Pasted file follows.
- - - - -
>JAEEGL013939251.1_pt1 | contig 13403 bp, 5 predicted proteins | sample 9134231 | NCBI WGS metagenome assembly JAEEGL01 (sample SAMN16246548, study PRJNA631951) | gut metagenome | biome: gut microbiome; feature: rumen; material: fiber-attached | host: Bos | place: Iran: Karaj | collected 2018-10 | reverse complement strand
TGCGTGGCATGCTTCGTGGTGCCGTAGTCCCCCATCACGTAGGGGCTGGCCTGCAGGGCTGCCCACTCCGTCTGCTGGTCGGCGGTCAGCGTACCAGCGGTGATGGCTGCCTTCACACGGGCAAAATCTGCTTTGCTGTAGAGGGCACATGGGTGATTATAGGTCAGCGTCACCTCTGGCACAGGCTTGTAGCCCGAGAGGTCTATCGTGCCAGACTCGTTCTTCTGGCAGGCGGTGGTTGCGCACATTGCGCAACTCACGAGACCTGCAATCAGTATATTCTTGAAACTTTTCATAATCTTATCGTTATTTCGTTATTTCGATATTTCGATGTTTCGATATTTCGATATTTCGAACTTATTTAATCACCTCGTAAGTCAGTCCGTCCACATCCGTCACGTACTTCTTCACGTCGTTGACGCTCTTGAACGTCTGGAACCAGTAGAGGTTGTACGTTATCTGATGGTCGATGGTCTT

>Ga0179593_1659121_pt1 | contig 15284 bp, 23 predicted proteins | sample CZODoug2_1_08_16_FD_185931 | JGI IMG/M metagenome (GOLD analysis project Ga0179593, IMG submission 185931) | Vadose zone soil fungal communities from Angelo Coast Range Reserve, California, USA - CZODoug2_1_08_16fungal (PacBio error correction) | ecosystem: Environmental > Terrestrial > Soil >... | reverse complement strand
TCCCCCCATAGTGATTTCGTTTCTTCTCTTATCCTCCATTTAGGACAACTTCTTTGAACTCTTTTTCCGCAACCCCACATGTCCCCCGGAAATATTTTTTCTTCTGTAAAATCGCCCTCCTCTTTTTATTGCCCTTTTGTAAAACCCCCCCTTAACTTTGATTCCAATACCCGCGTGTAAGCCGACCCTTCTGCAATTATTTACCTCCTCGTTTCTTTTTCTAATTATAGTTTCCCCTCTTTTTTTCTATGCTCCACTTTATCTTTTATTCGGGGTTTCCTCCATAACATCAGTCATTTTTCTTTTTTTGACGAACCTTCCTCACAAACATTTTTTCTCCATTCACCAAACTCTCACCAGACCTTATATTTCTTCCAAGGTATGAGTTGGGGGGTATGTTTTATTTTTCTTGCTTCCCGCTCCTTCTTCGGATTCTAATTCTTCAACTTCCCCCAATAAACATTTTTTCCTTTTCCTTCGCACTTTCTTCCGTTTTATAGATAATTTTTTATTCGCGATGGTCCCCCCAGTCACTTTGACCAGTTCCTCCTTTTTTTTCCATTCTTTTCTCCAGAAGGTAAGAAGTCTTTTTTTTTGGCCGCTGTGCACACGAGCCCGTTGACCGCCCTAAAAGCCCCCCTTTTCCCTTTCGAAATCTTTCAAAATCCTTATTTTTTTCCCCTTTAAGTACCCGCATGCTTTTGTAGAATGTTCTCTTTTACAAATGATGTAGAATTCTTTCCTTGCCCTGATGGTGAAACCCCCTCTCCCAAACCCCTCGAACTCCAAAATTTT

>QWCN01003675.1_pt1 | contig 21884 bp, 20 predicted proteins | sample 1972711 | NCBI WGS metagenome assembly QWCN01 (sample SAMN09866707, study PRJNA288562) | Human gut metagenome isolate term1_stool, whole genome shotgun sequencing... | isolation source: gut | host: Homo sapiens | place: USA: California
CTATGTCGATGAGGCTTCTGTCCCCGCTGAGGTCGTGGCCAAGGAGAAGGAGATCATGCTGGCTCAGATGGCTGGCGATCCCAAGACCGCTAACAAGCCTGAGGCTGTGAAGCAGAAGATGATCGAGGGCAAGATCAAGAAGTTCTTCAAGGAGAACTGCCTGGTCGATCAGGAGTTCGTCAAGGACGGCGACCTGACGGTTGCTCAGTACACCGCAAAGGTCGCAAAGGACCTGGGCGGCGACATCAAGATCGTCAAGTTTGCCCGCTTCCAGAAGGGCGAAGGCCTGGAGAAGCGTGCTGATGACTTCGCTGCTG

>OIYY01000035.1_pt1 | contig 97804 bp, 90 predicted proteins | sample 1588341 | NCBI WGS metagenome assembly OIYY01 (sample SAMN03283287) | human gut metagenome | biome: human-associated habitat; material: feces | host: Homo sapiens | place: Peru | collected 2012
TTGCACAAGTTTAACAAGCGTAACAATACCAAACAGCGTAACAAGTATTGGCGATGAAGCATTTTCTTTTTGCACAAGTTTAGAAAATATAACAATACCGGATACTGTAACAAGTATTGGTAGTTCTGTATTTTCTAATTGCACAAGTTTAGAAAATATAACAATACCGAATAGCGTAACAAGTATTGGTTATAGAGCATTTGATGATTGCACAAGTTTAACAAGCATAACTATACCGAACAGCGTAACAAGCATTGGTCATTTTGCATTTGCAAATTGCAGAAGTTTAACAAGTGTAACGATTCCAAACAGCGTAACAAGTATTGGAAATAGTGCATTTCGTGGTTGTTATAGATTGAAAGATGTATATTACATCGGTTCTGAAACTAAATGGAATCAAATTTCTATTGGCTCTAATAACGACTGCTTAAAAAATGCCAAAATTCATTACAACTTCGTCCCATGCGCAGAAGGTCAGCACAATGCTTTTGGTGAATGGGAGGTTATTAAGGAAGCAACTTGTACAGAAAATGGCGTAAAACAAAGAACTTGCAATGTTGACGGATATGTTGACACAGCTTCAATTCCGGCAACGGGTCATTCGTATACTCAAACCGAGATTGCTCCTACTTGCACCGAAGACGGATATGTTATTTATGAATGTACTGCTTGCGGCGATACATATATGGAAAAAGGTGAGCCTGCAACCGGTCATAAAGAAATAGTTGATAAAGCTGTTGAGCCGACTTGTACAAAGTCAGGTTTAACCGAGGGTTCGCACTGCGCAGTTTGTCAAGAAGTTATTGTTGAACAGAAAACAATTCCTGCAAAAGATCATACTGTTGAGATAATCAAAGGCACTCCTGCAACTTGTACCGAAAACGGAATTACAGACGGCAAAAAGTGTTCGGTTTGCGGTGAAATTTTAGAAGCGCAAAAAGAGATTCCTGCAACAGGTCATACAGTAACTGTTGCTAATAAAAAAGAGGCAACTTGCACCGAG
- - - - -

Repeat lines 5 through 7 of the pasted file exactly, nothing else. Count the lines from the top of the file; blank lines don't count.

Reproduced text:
>QWCN01003675.1_pt1 | contig 21884 bp, 20 predicted proteins | sample 1972711 | NCBI WGS metagenome assembly QWCN01 (sample SAMN09866707, study PRJNA288562) | Human gut metagenome isolate term1_stool, whole genome shotgun sequencing... | isolation source: gut | host: Homo sapiens | place: USA: California
CTATGTCGATGAGGCTTCTGTCCCCGCTGAGGTCGTGGCCAAGGAGAAGGAGATCATGCTGGCTCAGATGGCTGGCGATCCCAAGACCGCTAACAAGCCTGAGGCTGTGAAGCAGAAGATGATCGAGGGCAAGATCAAGAAGTTCTTCAAGGAGAACTGCCTGGTCGATCAGGAGTTCGTCAAGGACGGCGACCTGACGGTTGCTCAGTACACCGCAAAGGTCGCAAAGGACCTGGGCGGCGACATCAAGATCGTCAAGTTTGCCCGCTTCCAGAAGGGCGAAGGCCTGGAGAAGCGTGCTGATGACTTCGCTGCTG

>OIYY01000035.1_pt1 | contig 97804 bp, 90 predicted proteins | sample 1588341 | NCBI WGS metagenome assembly OIYY01 (sample SAMN03283287) | human gut metagenome | biome: human-associated habitat; material: feces | host: Homo sapiens | place: Peru | collected 2012